There really is nothing more fragile than a Premier League player’s ego.
Here’s Glen Johnson discussing why he ‘lost all respect’ for Jose Mourinho during his time at Chelsea:
“It was difficult for me under Jose at Chelsea because there was a moment when he said I deserved to play on merit,’ he recalls. ‘He said if I played well in the next game I would play the week after. I got man of the match so he couldn’t drop me.
Then in the next game he said the same thing and I got man of the match again. Then we had another game and after that Barcelona. I remember speaking to my agent and saying, “He won’t play me in this game because if I play well then he has to play me against Barcelona”, and I knew that wasn’t going to happen.
He didn’t play me in that game and from that moment I just lost it and thought, “Well, how am I meant to respect you now? It’s just finished.” (The Mail)
Can you hear yourself, Glen?
This is something that Johnson has obviously built up in his head and, almost ten years later, still hasn’t got over. During his time at Stamford Bridge, he wasn’t a good enough player to be selected in Barcelona-type matches, and he was still very much learning his trade as a right-back.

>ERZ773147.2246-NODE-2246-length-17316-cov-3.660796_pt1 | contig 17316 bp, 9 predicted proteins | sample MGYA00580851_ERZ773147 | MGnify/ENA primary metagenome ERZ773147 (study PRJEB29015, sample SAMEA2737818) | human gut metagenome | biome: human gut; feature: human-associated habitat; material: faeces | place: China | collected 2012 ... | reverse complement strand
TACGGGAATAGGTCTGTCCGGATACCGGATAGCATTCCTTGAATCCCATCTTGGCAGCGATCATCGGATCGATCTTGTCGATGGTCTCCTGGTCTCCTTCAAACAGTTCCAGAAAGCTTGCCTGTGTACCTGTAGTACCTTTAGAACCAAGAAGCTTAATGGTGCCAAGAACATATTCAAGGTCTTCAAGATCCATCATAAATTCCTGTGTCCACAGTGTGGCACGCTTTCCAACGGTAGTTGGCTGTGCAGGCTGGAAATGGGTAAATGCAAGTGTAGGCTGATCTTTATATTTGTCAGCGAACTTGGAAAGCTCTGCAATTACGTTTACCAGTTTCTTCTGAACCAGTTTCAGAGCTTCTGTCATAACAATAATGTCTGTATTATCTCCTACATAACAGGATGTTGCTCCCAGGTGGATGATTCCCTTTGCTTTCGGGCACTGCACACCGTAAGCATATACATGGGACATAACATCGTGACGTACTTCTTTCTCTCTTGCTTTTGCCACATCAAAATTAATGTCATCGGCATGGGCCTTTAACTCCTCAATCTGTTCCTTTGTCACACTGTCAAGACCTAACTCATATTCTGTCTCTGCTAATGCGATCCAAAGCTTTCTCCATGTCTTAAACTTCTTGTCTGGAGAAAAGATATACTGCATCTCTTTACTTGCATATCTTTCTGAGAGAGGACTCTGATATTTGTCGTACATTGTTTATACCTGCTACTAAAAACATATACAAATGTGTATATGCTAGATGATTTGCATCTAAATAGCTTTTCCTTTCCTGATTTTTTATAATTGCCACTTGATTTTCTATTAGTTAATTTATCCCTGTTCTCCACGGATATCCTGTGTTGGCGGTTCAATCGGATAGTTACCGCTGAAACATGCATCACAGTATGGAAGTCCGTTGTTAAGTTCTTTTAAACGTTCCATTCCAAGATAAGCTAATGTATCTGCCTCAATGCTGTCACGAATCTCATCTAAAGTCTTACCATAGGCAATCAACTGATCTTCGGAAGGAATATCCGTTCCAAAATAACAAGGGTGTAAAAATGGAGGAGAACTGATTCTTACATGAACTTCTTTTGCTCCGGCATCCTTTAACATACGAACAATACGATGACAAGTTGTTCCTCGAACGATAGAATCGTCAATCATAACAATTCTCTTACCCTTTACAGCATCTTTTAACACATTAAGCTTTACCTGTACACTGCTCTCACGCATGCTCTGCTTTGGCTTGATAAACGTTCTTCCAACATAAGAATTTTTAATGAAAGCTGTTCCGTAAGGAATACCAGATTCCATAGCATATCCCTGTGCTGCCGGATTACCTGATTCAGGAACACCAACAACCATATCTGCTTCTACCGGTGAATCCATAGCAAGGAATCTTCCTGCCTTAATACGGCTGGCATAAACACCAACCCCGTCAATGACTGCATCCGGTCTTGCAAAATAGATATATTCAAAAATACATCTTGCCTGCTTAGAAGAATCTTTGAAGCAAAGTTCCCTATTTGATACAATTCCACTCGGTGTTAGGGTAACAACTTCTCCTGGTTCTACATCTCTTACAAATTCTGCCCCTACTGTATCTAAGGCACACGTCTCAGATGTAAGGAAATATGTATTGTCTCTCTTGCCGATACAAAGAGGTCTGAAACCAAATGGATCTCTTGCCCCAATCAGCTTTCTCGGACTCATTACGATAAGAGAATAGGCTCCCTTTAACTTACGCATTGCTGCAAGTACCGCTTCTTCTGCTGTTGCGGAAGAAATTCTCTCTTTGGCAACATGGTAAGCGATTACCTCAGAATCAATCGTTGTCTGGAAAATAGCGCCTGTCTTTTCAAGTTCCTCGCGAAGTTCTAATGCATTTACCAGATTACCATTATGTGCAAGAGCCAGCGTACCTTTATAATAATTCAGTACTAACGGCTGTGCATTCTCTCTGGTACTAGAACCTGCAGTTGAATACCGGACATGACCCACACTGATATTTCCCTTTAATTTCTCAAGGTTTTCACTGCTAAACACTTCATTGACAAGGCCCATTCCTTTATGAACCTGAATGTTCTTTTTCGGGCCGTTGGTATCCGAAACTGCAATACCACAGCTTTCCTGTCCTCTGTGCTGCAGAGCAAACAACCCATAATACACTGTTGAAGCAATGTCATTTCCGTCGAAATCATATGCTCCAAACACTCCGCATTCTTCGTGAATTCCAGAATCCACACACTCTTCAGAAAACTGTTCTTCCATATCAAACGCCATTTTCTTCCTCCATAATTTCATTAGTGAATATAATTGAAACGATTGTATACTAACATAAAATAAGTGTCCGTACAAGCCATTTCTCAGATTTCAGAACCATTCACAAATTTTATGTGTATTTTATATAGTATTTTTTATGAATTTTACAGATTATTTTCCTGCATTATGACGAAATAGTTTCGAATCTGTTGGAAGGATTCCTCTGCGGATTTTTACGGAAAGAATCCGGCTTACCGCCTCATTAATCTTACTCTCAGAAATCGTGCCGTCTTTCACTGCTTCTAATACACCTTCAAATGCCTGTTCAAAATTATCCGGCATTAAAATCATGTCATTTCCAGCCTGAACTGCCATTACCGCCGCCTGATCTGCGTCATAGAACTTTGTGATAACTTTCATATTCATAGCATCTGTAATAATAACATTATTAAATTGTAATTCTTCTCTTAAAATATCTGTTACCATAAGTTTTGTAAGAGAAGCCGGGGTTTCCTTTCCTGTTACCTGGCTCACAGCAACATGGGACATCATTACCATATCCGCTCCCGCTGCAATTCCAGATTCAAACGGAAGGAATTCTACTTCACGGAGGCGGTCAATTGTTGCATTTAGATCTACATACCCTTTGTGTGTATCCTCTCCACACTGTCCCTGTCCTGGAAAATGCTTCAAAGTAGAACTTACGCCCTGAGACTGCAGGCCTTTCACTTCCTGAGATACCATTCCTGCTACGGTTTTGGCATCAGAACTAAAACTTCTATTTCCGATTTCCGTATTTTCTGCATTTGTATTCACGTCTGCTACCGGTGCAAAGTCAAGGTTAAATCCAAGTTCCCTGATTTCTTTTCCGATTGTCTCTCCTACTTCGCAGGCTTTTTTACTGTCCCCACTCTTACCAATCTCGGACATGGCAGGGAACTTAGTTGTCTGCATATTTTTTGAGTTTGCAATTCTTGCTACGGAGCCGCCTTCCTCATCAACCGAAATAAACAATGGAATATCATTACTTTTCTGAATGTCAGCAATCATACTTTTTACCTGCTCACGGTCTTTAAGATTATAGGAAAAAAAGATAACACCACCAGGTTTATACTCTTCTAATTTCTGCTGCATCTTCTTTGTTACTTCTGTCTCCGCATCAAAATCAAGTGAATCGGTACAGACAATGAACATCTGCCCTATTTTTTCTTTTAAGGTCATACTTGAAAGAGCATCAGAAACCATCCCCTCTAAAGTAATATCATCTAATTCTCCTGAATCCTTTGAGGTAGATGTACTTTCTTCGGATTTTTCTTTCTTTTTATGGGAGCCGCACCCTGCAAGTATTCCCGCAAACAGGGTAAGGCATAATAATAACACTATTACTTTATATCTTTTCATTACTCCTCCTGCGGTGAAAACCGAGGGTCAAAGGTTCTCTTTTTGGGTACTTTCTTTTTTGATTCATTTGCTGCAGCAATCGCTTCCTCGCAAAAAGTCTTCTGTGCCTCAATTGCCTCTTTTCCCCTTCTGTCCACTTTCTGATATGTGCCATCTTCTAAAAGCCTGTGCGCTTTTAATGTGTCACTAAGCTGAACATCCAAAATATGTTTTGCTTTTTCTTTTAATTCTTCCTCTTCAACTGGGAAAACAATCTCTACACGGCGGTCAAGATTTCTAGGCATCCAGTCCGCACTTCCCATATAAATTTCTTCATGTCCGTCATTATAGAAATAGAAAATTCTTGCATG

Liverpool are having a great season, Johnson has just returned from injury and has a World Cup to look forward to - so what’s the point of this? He sounds so childish and bitter.
“I’m my biggest critic and I don’t need to be told when I’m playing badly.
You don’t get 49 England caps, play in World Cups and European Championships, you don’t win the Premier League twice, the League Cup twice and the FA Cup if you can’t defend. It’s that simple. No disrespect, but you’d be in the Championship.”
It doesn’t sound like he is his own biggest critic, but it does seem as though he’s missing the irony of quoting his CV whilst still trashing the manager who helped him fill it out.